(Originally published in Rooflines) Environmentalists have succeeded in making fracking, renewable energy, safe water, and climate change part of the presidential campaign. Hillary Clinton and Bernie Sanders are doubling down on who is more pro-environment—especially who is more vehemently against fracking. But some Republican politicians are promoting the old “burn baby burn,” drill it up, and damn the torpedoes sentiment of the thoroughly-trounced McCain/Palin ticket.
Meanwhile, important policy decisions about energy, oil, gas, and the generating of electricity are being made every day. Decisions about whether more cross-country pipelines should be built, or what is the proper way to dispose of coal ash have a huge effect on rural and low income communities.
A pressing issue in recent weeks is what to do with the waste products that result from hydrofracking. Fracking wastewater, which is brought to the surface after drilling and fracking a well, contains potentially harmful levels of dangerous contaminants, including heavy metals, carcinogens, and radioactive materials.
The oil and gas industry wants to ship toxic fracking waste down the Ohio and Mississippi rivers, major sources for drinking water in the Midwest. Three million people get their drinking water from the Ohio River, and 18 million people from the Mississippi River. Millions upon millions of gallons of this waste is being generated every year, especially in Pennsylvannia, and the fracking industry wants to use barges to transport the toxic waste to downriver dump sites in Ohio, Louisiana, and Texas.
In late February, frontline community groups were outraged to learn that the U.S. Coast Guard has decided to use 40-year-old regulations that don’t address hydraulic fracking waste. Barges carry almost 60 times as many gallons of wastewater as trucks. A shipping accident would release thousands of gallons of toxic contaminants directly into waterways. Such a spill would be nearly impossible to clean up, putting the drinking water of millions of Americans at risk.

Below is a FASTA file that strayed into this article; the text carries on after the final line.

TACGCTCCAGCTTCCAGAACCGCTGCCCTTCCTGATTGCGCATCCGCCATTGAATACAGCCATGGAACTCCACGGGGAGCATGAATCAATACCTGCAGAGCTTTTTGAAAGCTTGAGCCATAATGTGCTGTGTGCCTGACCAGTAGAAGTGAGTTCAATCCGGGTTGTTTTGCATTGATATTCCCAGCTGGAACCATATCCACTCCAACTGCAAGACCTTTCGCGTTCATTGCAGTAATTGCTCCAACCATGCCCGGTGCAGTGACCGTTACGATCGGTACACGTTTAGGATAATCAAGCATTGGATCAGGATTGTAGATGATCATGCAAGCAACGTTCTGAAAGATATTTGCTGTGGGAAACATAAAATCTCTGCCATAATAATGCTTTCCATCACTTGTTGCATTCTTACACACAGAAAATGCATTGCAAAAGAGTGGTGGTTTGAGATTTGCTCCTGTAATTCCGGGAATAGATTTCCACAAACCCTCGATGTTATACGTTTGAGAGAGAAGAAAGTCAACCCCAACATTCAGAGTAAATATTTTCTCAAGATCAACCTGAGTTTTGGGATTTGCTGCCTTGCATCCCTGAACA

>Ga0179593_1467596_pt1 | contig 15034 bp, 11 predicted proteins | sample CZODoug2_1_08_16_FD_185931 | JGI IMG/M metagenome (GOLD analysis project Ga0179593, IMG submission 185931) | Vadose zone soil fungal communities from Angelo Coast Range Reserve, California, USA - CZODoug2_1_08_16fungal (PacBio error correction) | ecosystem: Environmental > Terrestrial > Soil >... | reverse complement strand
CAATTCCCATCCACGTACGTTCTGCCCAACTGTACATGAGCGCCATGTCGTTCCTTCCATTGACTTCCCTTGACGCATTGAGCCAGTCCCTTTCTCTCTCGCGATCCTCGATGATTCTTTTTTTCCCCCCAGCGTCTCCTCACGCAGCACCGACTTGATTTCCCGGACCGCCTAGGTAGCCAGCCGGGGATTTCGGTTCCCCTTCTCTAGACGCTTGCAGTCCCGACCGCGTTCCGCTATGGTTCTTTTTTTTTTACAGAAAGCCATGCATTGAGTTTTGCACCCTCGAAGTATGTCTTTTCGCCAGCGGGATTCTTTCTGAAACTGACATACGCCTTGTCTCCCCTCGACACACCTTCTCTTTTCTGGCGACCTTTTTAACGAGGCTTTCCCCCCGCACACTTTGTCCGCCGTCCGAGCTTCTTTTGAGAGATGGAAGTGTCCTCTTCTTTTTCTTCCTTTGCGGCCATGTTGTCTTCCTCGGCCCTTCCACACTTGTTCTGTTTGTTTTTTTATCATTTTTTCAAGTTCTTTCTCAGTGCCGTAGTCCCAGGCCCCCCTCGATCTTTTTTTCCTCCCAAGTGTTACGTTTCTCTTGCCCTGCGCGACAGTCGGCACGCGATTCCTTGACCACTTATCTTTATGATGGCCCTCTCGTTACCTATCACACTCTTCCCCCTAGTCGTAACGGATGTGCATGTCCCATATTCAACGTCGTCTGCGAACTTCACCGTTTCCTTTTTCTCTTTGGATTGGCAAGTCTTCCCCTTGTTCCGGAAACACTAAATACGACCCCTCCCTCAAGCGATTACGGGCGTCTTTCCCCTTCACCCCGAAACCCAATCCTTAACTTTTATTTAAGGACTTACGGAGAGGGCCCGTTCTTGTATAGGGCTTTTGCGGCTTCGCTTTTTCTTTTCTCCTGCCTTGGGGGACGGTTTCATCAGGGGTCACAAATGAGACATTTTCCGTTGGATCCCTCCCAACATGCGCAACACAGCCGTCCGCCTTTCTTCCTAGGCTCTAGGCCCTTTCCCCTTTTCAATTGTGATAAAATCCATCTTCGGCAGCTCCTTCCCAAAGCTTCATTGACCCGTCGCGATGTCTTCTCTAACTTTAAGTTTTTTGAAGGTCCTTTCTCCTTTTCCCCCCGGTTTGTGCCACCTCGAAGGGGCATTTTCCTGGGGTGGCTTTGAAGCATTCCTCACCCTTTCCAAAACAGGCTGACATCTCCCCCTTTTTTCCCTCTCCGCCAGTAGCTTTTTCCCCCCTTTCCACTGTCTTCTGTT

The Coast Guard says it will allow these shipments on a “case-by-case” basis, but has set up the process to be as opaque as possible. Citizens, local governments, and even water providers will not be allowed to know what is on the barges.
Local groups like Buckeye Forest Council are asking the Coast Guard to immediately ban fracking waste shipments on our nation’s waterways as a long term solution to keep our drinking water safe. The Council believes that the Coast Guard is abandoning its policy, which would have required laboratory analysis and identification of fracked oil and gas drilling waste before shipping. Several groups are working to get their voice heard through petitions and letters to the Coast Guard.
One wonders: with all the concern for and genuine harm that the residents of Flint, MI, Hoosick, NY and the schoolchildren of Newark, and Ithaca are experiencing from unsafe drinking water, how can the Coast Guard respond with such a tin ear? This certainly seems like a gross dereliction of the sacred duty of the Coast Guard to defend our nation’s waterways.
By Tijani Musa. Monkeypox is a viral zoonosis (a virus transmitted from animals to humans). According to the WHO, the symptoms of monkeypox are similar